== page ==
Tune Learning

I find that many of my students learn a tune, and a year later, it’s forgotten. I think learning a tune is both an aural and an analytical process. In addition to listening to different recorded versions of a tune, (until you can sing the melody, and learn the lyrics if there are any) it’s really necessary to isolate the melody and harmony (both the chords and bass line) and master those. I’ve figured out a good step-by-step process to doing this. First practice the melody slowly, with a metronome, until it’s secure, then go on to the following steps.





Practicing: Part 1 – Warming up

I’m a big fan of a 15-to-20-minute warm-up. It relaxes me, focuses my attention on the tasks ahead and loosens up my fingers, hands and arms. I don’t focus on the individual fingers too much; rather, I like to make sure my arm rotation is happening … from left (as I play the thumb on my right hand) to right (as I play the fifth finger), and vice versa on the left hand. Allow the hand and arm to play the notes, unless the tempo is REALLY fast. Then engage the fingers, but don’t play too loud. Use full arm and shoulder weight for really loud passages.

More on this later. Today we’ll give you a great warm-up routine.

I got this from my teacher at Duke, the late Loren Withers, who was a student of Ernest Hutcheson, a former president of the Juilliard School. First, acquire, if you don’t have it already, the classic Hanon studies book (Schirmer, Vol. 925). On pages 50 through 64, he has very good fingerings for the 12 major and minor scales. Incidentally, his alternative fingering for the chromatic scale, on the bottom of page 64, I like very much.

Pick a metronome marking of, perhaps, quarter note = 60. Then practice your scales the following way:

Play scales in quarter note = 60, one octave. Start mp, get gradually louder, don’t stop on top, just get there, maybe at a forte dynamic, and come back, getting softer to the original mp.

Think about sound … make each note RIGHT with the metronome. No bumps in the sound; make the crescendo and diminuendo even and musical.

Now play in eighth notes, two octaves. Same approach.

Then, triplet eighths, three octaves.

Finally, 16th notes, four octaves. If this isn’t possible, either slow down the tempo or leave out the 16th notes for now. It’s important to have even tone, consistent crescendo/diminuendo and perfect rhythm. I have done this every day for 35 years (except for my occasional days off!!!).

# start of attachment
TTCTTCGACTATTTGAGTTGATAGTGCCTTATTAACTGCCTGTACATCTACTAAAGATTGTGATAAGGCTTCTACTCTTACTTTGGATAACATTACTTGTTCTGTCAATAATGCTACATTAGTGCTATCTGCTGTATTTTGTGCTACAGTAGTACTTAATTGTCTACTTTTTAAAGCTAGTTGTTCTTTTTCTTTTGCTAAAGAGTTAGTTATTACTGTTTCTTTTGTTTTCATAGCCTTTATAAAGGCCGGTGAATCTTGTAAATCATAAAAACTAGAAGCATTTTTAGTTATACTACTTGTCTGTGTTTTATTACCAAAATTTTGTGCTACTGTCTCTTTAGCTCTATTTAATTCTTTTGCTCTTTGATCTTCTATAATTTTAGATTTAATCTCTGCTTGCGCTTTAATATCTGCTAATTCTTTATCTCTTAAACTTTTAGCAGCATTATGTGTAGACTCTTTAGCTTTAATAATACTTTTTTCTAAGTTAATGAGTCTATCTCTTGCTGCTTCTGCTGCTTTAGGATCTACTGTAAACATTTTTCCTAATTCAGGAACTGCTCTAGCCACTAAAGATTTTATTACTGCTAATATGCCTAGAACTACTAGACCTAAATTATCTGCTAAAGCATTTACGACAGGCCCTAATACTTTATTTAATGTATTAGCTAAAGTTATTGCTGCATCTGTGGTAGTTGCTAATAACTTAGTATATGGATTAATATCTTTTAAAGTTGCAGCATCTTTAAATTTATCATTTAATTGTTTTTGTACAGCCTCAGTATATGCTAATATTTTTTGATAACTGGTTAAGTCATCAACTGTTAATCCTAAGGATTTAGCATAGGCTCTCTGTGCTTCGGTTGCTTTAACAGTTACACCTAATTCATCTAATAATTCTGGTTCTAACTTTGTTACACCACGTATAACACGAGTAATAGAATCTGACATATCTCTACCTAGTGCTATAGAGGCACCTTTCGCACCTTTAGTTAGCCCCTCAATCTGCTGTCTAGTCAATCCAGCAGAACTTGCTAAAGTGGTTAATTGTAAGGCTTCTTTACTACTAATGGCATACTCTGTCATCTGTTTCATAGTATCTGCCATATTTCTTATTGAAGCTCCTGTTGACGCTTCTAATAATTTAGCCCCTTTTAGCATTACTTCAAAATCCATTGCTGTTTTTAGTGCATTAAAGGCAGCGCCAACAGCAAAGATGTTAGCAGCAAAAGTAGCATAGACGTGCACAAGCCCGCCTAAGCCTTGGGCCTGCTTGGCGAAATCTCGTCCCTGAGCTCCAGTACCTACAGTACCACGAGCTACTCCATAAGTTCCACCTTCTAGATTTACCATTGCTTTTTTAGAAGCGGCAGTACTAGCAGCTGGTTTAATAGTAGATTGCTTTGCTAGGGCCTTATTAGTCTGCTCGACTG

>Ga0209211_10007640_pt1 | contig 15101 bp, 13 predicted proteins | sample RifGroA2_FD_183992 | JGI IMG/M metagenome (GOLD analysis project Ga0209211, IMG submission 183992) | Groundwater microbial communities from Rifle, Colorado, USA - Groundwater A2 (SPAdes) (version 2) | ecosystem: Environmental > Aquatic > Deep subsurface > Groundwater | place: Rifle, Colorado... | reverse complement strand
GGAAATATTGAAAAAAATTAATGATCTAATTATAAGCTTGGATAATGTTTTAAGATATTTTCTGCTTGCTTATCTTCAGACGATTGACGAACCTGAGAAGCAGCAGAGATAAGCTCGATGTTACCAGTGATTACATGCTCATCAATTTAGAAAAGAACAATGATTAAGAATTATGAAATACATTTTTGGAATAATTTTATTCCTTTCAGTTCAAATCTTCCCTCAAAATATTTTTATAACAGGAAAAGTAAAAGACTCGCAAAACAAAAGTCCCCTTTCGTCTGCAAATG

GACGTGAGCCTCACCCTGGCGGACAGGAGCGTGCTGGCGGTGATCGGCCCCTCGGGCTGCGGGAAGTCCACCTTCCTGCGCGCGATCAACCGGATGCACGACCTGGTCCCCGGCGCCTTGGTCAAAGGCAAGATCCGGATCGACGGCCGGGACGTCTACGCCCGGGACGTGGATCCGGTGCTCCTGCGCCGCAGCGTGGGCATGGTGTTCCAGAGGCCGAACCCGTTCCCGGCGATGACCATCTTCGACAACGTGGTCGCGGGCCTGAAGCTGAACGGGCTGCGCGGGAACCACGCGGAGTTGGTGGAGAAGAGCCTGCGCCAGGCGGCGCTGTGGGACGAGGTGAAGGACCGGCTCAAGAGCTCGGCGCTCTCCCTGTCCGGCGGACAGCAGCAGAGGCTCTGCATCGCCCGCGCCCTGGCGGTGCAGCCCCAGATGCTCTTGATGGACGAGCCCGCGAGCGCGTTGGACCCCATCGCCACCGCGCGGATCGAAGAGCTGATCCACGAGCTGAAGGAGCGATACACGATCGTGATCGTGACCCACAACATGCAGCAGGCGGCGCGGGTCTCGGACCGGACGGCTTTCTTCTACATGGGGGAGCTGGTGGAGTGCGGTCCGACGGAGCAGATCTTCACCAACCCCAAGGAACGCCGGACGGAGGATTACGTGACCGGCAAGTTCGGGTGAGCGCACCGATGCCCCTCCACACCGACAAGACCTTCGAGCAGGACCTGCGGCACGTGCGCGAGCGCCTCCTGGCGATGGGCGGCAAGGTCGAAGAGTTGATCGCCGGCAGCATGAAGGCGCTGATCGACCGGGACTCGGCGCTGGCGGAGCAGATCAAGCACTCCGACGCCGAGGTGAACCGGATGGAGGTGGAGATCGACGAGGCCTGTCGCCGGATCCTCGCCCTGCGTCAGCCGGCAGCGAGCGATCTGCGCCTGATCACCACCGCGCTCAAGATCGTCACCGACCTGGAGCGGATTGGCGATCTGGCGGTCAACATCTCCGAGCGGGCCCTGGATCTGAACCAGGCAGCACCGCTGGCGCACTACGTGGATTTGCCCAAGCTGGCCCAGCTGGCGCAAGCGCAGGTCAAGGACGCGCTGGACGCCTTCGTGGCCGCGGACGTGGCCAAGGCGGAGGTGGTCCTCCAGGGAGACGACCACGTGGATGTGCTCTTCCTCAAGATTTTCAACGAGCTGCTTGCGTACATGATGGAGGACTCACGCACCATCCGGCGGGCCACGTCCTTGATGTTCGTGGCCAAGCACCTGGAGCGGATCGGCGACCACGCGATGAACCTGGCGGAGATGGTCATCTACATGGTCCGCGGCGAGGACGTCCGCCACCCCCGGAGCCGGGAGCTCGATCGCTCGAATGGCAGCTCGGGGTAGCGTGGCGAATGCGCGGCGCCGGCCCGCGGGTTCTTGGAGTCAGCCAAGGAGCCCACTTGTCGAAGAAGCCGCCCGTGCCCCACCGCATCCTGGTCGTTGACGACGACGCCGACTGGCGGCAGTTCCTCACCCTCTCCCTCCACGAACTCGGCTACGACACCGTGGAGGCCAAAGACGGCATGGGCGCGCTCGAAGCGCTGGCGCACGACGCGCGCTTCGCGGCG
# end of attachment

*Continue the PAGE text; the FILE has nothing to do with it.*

Then I do my chromatic scale, starting on C. If I’m feeling good, I might omit the quarter notes here and go right to the eighth notes. Same approach.

Next, I would tackle dominant seventh chords (Hanon, pp. 70-71).

Quarter notes one octave, eighth notes two octaves, triplet eighths three octaves, 16th notes four octaves. Don’t skip any steps. Think rhythmically, and think about great tone. That’s what I love about the piano; even if you’re a beginner, you can get a great sound right away.

Next, use the same approach for major and minor triads. (Hanon pp. 65-68).

I’m not a huge fan of pounding through the Hanon uncritically, but there are some exercises in it that are of value:

On a particular day, I might pick one from pp. 22-43 and run it through a mode I’m trying to learn — in all keys, of course. I also think the trill exercise on pp. 76-77 is worthwhile. Keep the hand relaxed, and let the arm rotation help you execute the trill. Don’t do it with just the fingers.

Many of the Hanon exercises concern themselves with technical problems in mid-19th-century piano music and are not as useful to the modern jazz player. I’d rather a student practice Bach two-part inventions, easier Mozart and Beethoven, and Chopin preludes and etudes. I think you can get technically all you need to be a fine jazz pianist from these composers, throwing in a little Debussy and Ravel for tone color and balance.

Jazz Harmony for Piano: Volume 1

I constantly get questions about how to develop good jazz piano voicings. I’m currently writing a book about  this very topic. Here are a few examples from it, and how to practice them.

1. There are two basic versions of every voicing: one with the 3rd  (above the bass) on the bottom (the A version) and one with the 7th  (above the bass) on the bottom (the B version).  Good voice leading switches the two, so that the 3rd in the m7 chord resolves to the 7th in the next chord, and the 7th to the 3rd. Simply play this progression, and keep going with the pattern established; Am7 D7 Gmaj7, Gm7 C7 Fmaj7, Fm7 Bb7 Ebmaj7, Ebm7 Ab7 Dbmaj7, C#m7 F#7 Bmaj7, Bm7 E7 Amaj7.  Notice each series of three chords progresses downward in whole steps.

2. In this example, the same progression is played, but now in descending half  steps.

3. This is the same as #1, but with the 3rd and 7th reversed.

4. This is the same as #2, but with the 3rd and 7th reversed.

5. This is the same as #1, but with an added note, either the 9th or the 6th. The right hand is actually a great left hand voicing, too. So practice this with the hands reversed. Same with #6.

6. Same as #2 with the added note.

7. Now, we’ve added a 3rd or 7th to the left hand. This is called a “shell” voicing, and often serves in bebop piano as a minimal accompaniment to a linear right hand when there’s no bass player. We’ve changed the right hand so there’s no 3rd  or 7th. Notice that there’s NO duplication of notes. This makes the voicing more sophisticated and contemporary sounding.

8. Same concept as #7 with the harmonic progression of #2. I’ve transposed the voicings so they sound good even when they get lower. In general, avoid the 3rd sounding below the C below middle C.